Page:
Negotiators from around the world on Saturday agreed on a rulebook to curb global warming, seeking to bolster the 2015 Paris accord amid concerns that countries would fail to deliver on their commitments despite what many scientists call a rising threat from climate change.
Discussions in Poland pushed past the summit’s Friday close for a deal on issues including transparency, financing and reporting for emissions.
Meanwhile, participants postponed efforts to create an international carbon market, which many see as a major element of the Paris agreement.
In October, a United Nations report said failure to limit global warming within 12 years could risk irreversible changes to the earth’s climate and ecosystems.
Saturday’s compromise marked an effort to bridge longstanding gaps between rich and poor countries on curbing greenhouse-gas emissions, an issue global leaders led by President Obama and China’s Xi Jinping delayed addressing to clinch the 2015 Paris accord.
“Climate change is running faster than we are,” U.N. Secretary-General António Guterres during the summit in Katowice, in Poland’s coal country. “This will allow us to have a regime that is fair and effective for all.”
Paris agreement signatories—every country except Syria—failed to reach consensus, however, on more-ambitious targets to curb emissions, putting off the discussion until a summit Mr. Guterres will convene in September on the sidelines of the U.N. General Assembly.
The rulebook is intended to help achieve the goal set out in Paris with transparent reporting requirements for greenhouse-gas emissions and progress toward curbing such releases.
Major economies also raised financing levels to combat global warming in developing countries, with Germany and Norway pledging to double contributions to a climate fund that so far has raised more than $10 billion. The money is earmarked to help less-developed nations devise policies and enact projects such as low-emission power generation to reduce their carbon releases.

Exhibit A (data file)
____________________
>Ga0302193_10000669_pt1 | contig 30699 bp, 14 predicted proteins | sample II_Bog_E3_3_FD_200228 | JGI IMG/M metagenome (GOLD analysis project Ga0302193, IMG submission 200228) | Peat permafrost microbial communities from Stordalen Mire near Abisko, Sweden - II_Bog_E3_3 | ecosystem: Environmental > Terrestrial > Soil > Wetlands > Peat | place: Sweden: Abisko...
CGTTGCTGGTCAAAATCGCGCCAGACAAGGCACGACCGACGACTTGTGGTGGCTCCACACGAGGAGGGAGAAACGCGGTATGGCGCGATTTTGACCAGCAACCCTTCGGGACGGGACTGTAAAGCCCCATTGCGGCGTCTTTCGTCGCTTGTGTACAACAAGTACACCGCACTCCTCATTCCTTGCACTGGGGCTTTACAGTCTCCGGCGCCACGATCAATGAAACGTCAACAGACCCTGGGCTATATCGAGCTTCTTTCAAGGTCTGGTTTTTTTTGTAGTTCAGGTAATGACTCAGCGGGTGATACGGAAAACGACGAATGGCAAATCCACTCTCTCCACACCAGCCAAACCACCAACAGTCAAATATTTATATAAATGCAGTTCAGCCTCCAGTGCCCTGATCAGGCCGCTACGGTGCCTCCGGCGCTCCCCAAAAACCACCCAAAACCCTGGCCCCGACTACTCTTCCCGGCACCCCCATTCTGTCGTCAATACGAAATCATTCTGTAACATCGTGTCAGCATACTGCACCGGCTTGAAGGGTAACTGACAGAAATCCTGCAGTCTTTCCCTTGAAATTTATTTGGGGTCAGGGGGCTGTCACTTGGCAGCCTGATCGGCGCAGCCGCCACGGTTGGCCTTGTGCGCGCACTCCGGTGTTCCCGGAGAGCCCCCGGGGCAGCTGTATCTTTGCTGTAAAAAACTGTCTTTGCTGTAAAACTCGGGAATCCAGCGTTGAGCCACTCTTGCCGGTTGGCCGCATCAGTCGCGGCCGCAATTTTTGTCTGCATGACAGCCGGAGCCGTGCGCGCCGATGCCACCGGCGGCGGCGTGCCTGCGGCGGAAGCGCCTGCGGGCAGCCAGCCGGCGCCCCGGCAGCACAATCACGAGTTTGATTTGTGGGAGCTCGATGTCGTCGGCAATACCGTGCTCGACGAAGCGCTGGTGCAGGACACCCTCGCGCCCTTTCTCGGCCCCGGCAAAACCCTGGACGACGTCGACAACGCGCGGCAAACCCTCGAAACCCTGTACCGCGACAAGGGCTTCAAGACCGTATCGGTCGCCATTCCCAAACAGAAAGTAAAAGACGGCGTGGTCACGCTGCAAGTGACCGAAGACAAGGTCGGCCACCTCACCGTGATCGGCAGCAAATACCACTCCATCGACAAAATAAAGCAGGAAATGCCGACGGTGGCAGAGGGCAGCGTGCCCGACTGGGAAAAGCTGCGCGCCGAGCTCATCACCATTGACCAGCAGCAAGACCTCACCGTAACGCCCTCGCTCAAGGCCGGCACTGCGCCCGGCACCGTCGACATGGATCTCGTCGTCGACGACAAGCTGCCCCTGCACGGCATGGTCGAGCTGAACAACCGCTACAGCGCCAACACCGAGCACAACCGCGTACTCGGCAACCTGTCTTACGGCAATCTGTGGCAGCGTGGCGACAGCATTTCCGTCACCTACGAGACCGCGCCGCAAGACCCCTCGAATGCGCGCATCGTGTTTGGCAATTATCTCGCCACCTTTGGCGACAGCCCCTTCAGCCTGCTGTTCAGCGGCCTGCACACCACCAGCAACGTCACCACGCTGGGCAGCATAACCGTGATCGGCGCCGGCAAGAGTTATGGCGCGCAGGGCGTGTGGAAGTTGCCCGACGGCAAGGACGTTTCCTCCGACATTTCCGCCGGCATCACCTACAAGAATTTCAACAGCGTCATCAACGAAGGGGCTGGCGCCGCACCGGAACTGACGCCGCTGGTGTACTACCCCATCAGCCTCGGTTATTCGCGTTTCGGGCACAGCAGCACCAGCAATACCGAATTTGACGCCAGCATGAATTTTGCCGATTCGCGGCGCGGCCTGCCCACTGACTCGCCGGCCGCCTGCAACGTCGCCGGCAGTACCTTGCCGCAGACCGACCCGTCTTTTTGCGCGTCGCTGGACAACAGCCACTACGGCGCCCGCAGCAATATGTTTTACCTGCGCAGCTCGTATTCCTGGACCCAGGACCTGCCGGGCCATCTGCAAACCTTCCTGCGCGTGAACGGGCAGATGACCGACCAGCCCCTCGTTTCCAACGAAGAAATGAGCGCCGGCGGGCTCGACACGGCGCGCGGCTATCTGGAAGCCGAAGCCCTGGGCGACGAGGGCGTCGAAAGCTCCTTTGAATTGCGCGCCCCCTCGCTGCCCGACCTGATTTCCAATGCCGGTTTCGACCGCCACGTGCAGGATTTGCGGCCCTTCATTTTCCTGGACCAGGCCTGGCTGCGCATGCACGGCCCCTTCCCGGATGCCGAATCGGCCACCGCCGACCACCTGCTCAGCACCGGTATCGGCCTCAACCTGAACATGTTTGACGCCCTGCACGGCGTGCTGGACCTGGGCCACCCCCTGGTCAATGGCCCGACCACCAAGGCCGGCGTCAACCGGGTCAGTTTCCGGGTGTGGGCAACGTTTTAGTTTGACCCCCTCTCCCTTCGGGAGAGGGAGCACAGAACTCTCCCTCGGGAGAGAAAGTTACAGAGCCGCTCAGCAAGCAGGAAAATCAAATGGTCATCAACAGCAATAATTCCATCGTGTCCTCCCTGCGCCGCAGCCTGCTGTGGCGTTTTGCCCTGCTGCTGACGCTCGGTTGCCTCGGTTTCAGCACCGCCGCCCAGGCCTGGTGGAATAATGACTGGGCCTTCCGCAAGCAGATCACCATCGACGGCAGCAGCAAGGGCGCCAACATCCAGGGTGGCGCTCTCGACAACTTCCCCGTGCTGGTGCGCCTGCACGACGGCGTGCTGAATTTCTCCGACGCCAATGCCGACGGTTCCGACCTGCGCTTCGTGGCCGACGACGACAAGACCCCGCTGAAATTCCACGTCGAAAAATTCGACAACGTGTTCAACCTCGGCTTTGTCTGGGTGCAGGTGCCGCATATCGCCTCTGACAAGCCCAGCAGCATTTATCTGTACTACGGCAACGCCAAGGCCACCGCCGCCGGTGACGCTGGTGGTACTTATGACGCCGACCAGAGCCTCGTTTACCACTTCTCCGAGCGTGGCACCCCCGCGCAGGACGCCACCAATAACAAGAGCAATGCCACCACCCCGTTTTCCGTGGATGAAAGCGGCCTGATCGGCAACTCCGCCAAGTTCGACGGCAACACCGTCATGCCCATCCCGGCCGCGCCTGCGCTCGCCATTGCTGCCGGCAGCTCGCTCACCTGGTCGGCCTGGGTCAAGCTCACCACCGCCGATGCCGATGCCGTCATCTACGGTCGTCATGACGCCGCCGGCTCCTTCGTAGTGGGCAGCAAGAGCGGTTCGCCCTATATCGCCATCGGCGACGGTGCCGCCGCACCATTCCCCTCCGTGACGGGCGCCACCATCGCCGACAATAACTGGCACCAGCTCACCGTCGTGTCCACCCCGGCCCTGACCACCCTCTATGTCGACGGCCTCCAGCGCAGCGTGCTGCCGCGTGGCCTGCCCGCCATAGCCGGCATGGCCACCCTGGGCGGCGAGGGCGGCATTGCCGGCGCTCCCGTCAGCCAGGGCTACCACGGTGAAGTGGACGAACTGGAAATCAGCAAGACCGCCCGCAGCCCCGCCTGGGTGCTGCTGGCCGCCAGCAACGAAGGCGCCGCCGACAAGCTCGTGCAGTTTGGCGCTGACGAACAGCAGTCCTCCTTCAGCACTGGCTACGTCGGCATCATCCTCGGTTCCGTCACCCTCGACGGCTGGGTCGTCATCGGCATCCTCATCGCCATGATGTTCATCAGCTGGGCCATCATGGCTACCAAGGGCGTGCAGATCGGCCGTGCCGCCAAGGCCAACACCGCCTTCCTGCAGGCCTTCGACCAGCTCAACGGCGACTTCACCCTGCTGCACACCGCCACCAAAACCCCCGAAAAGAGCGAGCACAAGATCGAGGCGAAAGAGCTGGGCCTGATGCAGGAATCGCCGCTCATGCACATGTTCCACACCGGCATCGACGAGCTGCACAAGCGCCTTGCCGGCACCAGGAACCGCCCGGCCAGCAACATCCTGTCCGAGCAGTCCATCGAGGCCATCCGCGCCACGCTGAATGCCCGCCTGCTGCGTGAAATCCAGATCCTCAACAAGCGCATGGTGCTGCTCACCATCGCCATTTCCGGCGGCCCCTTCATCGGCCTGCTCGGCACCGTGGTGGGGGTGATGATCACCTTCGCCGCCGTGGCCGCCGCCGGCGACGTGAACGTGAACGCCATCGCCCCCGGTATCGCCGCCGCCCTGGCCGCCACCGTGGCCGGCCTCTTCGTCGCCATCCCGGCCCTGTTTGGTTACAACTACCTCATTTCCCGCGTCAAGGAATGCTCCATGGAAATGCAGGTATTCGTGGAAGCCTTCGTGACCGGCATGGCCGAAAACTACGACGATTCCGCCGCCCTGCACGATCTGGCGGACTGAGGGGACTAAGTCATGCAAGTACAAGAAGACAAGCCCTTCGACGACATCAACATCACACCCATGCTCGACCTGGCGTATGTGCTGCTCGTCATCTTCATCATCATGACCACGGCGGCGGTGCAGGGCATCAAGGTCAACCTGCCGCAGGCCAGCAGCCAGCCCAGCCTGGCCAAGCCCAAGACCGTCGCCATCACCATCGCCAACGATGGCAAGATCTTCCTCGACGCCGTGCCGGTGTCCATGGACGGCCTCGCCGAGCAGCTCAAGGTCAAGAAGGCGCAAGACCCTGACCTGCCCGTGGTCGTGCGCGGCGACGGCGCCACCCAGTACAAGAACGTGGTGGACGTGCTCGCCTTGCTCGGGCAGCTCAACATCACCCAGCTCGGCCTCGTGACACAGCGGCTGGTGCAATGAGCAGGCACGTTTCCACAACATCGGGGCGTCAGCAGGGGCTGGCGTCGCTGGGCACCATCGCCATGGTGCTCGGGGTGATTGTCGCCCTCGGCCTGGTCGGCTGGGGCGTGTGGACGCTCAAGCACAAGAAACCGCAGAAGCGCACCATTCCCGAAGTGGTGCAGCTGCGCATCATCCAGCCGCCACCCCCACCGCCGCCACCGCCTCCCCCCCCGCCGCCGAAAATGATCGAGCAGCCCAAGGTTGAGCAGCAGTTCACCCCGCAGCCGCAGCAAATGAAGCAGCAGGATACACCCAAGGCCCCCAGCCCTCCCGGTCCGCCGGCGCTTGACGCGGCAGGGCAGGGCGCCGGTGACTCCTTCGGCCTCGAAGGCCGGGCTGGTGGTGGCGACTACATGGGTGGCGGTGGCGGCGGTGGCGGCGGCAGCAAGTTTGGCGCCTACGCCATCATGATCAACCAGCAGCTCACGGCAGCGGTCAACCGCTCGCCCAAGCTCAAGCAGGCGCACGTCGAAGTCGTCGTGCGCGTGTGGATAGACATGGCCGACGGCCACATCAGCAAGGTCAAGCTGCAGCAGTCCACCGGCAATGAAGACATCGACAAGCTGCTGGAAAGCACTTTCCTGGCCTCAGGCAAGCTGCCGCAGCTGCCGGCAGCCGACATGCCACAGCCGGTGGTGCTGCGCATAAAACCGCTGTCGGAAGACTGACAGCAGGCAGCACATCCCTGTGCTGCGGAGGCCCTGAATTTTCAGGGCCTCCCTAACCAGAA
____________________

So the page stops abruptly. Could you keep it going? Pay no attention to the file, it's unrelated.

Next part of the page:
There is broad scientific consensus that warming is occurring, and the majority of climate scientists say man-made emissions are at least a significant factor.
Negotiators, however, failed to reach a deal on what has been called the “unsung hero” of the Paris pact: a global carbon market. That threatens to fragmentize some business-driven efforts to curb rising temperatures and highlights the difficulty in aligning financial interests, even as major entities including China, the European Union and California look to link their carbon markets with the world. Talks will resume at the next annual climate gathering in Chile next November.
“We have reached a balanced deal on the rules to turn the Paris agreement into action,” Miguel Arias Cañete, the EU’s climate chief, said at the end of the summit.
The Katowice gathering was a far cry from the Paris summit and characterized by an increasing number of countries following President Trump in questioning the climate accord.
On the first day, Turkey held up proceedings, requesting a change of status from developed country to developing in an effort to tap billions in climate financing pledged by advanced economies. Last year, President Recep Tayyip Erdogan said Turkey wouldn’t ratify the accord until it secured funds.
Brazil introduced language to the draft rulebook that effectively derailed an agreement on creating an international carbon market, officials and environmental organizations at the talks said. The Environmental Defense Fund, a large nonprofit organization, said the proposal amounted to a “poison pill” that would render the Paris pact obsolete by double-counting emissions.